Liz describes her nine months of treatment, saying: ‘I had chemotherapy, a mastectomy and radiotherapy. I had the hormone blockers, the instant menopause, thinking I’d wet myself in the night when I had my first hot flush.
‘I dealt with the impact on my sex life, loss of libido, a dry and painful vagina – all this stuff that young women had to deal with.’
Liz returned to work for a year after being given the all clear but found it hard to operate on patients because she’d had ‘chronic pain after [her] mastectomy’ and ‘didn’t want to give other people pain’.
‘When I was breaking bad news to patients I could just see them crumbling and I thought “god that’s what I looked like with my husband”,’ she says.
‘I wanted to say “yes this is s**t I get it” but I can’t because I’ve got to be the surgeon and be positive. It was really hard to not be a patient in the room with another patient.’
And battling cancer also changed the way she delivered the earth shattering news to her patients.
‘As a doctor, I hated that uncomfortable silence. I wanted to fill it,’ she recalls. ‘When you tell someone they’ve got cancer, as a doctor, we know. I’ve spoken about them in a meeting before, I know what the plan is.
‘I want to say “it’s breast cancer, this is what we’re going to do”. But having had it myself I would try and bite my lip and count to ten to let that news sink in.
‘Then they can then tell you the first thing that comes to their mind. Whether it’s “who’s going to look after my dad?” or “will I lose my hair?” or “what about the kids?” – the thing that’s worrying them that we really need to tell them to help them move forward.’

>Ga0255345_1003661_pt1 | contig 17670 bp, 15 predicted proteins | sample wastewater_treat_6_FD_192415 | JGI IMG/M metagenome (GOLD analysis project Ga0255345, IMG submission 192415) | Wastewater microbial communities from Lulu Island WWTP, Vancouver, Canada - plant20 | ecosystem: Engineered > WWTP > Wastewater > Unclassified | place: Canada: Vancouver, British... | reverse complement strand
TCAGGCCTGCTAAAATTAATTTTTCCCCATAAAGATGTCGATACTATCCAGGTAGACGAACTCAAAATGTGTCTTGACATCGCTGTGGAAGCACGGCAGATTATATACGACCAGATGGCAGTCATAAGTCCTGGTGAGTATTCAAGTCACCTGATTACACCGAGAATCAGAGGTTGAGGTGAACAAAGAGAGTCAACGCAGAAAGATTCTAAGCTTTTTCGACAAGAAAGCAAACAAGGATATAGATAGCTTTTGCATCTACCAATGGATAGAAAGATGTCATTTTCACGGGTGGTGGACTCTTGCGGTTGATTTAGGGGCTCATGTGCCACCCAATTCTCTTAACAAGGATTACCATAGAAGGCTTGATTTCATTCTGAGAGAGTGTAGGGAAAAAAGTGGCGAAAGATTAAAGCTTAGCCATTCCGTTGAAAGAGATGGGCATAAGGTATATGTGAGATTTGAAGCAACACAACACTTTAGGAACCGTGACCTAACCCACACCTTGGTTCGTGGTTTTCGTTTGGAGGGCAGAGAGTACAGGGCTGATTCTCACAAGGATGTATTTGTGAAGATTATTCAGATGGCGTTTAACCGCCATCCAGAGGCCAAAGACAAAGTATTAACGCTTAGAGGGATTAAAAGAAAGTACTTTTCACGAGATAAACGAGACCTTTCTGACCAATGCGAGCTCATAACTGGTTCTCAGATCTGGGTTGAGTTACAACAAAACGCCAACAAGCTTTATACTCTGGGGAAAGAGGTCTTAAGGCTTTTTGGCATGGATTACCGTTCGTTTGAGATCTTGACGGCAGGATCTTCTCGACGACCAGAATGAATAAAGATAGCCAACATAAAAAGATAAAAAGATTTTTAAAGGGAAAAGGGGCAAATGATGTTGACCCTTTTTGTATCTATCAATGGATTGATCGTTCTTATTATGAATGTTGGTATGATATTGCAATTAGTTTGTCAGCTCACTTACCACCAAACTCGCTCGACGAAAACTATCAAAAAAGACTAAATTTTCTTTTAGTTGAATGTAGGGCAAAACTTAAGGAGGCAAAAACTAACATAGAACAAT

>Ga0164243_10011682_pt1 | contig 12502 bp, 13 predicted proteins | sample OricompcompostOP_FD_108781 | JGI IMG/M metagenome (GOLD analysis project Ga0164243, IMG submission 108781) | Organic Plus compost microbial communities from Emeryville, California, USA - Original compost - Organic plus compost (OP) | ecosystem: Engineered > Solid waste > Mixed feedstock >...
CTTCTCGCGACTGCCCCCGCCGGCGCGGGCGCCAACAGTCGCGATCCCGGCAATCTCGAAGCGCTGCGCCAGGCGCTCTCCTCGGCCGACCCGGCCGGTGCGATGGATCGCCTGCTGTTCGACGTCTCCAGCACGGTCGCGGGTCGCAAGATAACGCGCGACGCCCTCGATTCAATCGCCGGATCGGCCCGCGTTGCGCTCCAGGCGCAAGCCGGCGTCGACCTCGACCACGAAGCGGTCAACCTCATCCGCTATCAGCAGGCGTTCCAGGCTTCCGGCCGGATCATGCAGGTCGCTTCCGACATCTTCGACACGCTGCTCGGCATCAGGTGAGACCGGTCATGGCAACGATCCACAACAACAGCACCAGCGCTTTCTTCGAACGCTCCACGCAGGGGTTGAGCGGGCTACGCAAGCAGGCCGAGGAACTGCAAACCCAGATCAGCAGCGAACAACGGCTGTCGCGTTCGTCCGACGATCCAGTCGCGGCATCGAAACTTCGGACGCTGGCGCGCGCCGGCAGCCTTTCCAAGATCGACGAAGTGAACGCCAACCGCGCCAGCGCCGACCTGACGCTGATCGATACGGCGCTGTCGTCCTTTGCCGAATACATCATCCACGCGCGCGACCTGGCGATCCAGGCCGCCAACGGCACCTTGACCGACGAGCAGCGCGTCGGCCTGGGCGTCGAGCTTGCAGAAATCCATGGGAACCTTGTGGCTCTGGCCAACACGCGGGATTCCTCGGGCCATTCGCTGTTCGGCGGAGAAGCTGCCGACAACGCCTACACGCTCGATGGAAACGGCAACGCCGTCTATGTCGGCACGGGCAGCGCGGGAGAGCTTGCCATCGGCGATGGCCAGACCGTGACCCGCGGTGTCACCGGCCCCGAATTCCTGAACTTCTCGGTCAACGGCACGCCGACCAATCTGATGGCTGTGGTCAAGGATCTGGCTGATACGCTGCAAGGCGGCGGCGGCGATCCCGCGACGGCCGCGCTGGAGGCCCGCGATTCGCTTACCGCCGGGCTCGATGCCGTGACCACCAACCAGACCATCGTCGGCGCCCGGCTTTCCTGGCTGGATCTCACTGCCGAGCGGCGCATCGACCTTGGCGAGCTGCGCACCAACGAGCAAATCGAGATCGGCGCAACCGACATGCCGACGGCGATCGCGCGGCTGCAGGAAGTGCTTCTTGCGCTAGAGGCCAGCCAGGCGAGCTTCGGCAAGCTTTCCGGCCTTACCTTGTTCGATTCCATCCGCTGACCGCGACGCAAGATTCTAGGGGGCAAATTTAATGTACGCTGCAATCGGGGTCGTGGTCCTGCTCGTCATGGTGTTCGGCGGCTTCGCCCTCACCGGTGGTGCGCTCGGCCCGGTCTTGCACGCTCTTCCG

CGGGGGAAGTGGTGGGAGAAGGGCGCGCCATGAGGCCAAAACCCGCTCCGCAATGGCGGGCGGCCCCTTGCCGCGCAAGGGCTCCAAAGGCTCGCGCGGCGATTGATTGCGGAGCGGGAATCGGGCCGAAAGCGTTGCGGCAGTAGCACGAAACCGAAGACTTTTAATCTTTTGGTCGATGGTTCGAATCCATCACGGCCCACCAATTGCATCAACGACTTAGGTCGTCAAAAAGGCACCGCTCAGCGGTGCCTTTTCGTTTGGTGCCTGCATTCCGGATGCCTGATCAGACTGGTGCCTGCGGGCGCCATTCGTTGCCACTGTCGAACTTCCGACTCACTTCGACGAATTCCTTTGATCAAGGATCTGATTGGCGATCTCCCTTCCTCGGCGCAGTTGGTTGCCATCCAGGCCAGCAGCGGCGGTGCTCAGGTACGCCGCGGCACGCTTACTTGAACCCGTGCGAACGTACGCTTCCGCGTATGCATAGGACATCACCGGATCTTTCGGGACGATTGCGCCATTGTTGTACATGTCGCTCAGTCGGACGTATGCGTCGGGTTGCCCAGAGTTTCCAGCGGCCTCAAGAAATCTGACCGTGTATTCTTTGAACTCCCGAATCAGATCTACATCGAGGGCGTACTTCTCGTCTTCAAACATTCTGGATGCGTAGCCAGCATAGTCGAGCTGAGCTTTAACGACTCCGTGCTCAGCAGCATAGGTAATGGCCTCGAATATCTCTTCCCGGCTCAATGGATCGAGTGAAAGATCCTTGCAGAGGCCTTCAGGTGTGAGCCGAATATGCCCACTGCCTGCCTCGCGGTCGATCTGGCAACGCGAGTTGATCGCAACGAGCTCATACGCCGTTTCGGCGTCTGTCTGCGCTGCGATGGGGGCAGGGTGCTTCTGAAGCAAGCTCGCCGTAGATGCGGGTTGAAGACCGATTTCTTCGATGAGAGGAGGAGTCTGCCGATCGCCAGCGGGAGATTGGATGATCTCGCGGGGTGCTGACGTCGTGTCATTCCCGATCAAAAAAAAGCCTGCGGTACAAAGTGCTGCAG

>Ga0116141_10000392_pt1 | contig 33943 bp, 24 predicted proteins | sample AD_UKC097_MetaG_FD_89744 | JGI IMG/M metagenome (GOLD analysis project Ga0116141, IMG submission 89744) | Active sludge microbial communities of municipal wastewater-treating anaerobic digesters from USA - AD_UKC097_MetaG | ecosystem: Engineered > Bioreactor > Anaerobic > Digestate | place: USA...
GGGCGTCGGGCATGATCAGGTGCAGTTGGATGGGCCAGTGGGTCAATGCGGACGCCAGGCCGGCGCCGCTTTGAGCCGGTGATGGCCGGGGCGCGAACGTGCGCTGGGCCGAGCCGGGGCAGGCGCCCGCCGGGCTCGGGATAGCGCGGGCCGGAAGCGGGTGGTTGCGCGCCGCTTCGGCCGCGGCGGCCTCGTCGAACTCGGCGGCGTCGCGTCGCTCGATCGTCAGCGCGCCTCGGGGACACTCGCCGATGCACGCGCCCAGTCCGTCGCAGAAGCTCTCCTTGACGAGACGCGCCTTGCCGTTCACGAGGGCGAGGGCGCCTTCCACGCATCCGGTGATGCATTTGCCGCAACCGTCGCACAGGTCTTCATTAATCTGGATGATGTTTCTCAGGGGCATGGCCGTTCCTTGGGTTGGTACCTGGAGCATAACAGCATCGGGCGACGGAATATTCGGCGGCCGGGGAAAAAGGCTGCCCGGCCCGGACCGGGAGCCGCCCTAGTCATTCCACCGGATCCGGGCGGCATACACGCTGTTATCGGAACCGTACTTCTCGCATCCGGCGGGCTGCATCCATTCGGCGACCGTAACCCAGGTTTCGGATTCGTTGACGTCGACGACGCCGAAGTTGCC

How to check for signs of breast cancer
CoppaFeel! offers these simple steps on how to check your own chest for signs of cancer.
- Look at your boobs, pecs or chest.
- Look at the area from your armpit, across and beneath your boobs, pecs or chest, and up to your collarbone.
Be aware of any changes in size, outline or shape and changes in skin such as puckering or dimpling.
- Feel each of your boobs, pecs or chest.
- Feel the area from your armpit, across and beneath your boobs, pecs or chest, and up to your collarbone.
Be aware of any changes in skin such as puckering or dimpling, or any lumps, bumps or skin thickening which are different from the opposite side.
Notice your nipples
- Look at each of your nipples.
Be aware of any nipple discharge that’s not milky, any bleeding from the nipple, any rash or crusting on or around your nipple area that doesn’t heal easily and any change in the position of your nipple
Sadly, continuing to help her patients was short-lived, because, after defeating breast cancer the first time, Liz had a recurrence in 2018 – the cancer was back.
‘Radiotherapy had turned my implant into a hard, painful tennis ball and I was planning to go flat,’ she explains. ‘My surgeon said “let’s just scan this little bit of scar tissue” which I’d had for a year underneath my armpit and it turned out that scar tissue was a three centimetre recurrence.’
That recurrence ended her career. The side effects of the treatment meant her left arm didn’t move properly and she lost power in her chest wall – she couldn’t operate.
Then, as if beating breast cancer for a second time wasn’t enough, in August this year, Liz announced she had a third recurrence.
Speaking on Metro’s brand new podcast, Dawn Butler Mammograms and Me, she told host Dawn: ‘All I wanted to do was to run out that room swearing and screaming and find a bit of private space.’
Liz also shared that she’s getting through her chemotherapy by writing about it to make it all seem real, but added, ‘part of me thinks I’ve not had it three times.
‘It can’t be real. I’m too scared about what might happen, so I just block it out and focus on getting through each day.’